(125d) Light Dynamics of Light Emitting Diodes (LED) in a Microalgae Culture

Benson, B. C., University of Louisiana
Daultani, H. M., University of Louisiana
Bajpai, R. K., University of Louisiana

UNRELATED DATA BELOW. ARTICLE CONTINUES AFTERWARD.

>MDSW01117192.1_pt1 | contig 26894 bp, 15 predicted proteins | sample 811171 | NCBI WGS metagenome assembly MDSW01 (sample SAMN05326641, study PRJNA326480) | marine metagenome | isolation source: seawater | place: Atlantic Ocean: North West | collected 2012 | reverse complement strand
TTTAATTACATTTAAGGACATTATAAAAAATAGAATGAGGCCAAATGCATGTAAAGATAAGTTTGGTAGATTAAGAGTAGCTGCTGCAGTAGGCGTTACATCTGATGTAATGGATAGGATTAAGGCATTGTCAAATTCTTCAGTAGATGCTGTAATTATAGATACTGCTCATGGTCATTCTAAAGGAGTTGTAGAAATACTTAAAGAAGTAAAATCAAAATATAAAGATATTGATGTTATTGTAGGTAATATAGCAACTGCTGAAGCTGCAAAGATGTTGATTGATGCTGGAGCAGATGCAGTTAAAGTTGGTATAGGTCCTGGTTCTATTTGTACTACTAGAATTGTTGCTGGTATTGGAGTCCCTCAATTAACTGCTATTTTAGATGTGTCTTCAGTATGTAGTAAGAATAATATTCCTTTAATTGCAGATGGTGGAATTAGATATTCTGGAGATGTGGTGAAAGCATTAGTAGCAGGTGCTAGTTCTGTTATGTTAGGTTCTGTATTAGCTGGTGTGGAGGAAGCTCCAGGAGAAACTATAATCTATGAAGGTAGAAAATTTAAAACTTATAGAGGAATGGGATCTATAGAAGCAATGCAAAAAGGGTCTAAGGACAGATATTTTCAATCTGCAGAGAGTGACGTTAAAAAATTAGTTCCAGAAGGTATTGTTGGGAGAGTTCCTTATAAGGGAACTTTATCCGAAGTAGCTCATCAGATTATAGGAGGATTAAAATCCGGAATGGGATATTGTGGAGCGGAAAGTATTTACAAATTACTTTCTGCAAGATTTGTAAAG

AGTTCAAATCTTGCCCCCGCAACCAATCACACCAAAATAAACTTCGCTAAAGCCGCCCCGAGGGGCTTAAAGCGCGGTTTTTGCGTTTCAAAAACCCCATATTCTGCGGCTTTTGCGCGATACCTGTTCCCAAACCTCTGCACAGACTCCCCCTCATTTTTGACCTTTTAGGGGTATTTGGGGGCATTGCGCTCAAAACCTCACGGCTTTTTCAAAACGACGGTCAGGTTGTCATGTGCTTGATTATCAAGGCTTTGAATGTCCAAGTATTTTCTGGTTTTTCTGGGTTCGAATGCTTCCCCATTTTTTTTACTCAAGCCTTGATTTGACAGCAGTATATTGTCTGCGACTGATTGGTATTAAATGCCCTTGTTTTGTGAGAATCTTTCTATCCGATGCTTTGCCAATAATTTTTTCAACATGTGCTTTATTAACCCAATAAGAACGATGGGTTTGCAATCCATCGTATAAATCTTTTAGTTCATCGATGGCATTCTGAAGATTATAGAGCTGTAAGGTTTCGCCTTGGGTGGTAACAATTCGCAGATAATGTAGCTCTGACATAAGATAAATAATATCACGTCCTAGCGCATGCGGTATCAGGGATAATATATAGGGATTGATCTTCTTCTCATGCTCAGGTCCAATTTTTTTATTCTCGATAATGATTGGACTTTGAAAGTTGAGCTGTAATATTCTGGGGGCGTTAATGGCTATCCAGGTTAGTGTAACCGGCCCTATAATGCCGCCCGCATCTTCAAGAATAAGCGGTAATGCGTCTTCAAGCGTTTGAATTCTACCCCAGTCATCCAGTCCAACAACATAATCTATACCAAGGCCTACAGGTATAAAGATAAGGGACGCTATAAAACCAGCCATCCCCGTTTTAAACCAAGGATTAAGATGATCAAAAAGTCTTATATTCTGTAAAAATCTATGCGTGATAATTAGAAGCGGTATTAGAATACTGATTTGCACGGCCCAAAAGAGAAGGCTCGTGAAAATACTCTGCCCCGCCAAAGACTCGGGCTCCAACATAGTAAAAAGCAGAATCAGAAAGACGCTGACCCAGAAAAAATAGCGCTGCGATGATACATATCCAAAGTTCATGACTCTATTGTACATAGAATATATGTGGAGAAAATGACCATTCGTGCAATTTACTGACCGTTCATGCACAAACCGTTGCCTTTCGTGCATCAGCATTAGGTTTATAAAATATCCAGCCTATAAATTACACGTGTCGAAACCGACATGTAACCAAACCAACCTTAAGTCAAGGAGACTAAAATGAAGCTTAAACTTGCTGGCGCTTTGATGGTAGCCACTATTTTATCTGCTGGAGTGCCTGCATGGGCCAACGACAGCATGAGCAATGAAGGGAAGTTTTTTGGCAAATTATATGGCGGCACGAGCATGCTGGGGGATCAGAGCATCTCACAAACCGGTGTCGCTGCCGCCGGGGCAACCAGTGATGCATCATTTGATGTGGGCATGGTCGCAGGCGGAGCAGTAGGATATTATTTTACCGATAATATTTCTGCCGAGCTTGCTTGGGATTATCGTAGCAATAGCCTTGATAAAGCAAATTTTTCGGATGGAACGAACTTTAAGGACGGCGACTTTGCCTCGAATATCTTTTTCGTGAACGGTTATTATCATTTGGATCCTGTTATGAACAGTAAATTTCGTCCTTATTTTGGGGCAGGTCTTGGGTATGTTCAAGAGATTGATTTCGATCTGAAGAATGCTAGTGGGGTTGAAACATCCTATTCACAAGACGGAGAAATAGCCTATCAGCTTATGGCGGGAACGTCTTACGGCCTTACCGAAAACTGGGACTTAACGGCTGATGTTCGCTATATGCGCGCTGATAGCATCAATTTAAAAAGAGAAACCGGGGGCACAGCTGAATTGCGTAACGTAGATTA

Light emitting diode (LED) can produce cost effective low wattage irradiance that is designed to be of the optimum spectral make up for growing specific microalgae species. That is, this artificial light source can conserve energy consumption by producing light only in the red (680nm to700nm) wavelength or the blue wavelength (420nm) for algae production. It can also be designed to produce wave lengths of light witch inhibit some nuisance microalgae species. The LED light sources can also be designed to pulsate which may reduce photoinhibition caused by continuous light sources at high irradiance levels and reduce energy consumption. Red light, however, attenuates over a shorter distance in the water column. This requires that an autotrophic photobioreactor be designed for a shallow culture. Optimization of photobioreactors supplied with low wattage LED light sources requires understanding of the light dynamics of these light sources in Microalgae culture. The purpose of this research was to study the light dynamics of red LED light in an algae culture. The light attenuation coefficient, optimum irradiance, maximum growth rate, and relationship between light attenuation and biomass concentration were examined and compared to prior research on other artificial light sources such as metal halide, high pressure sodium and Son Agro®.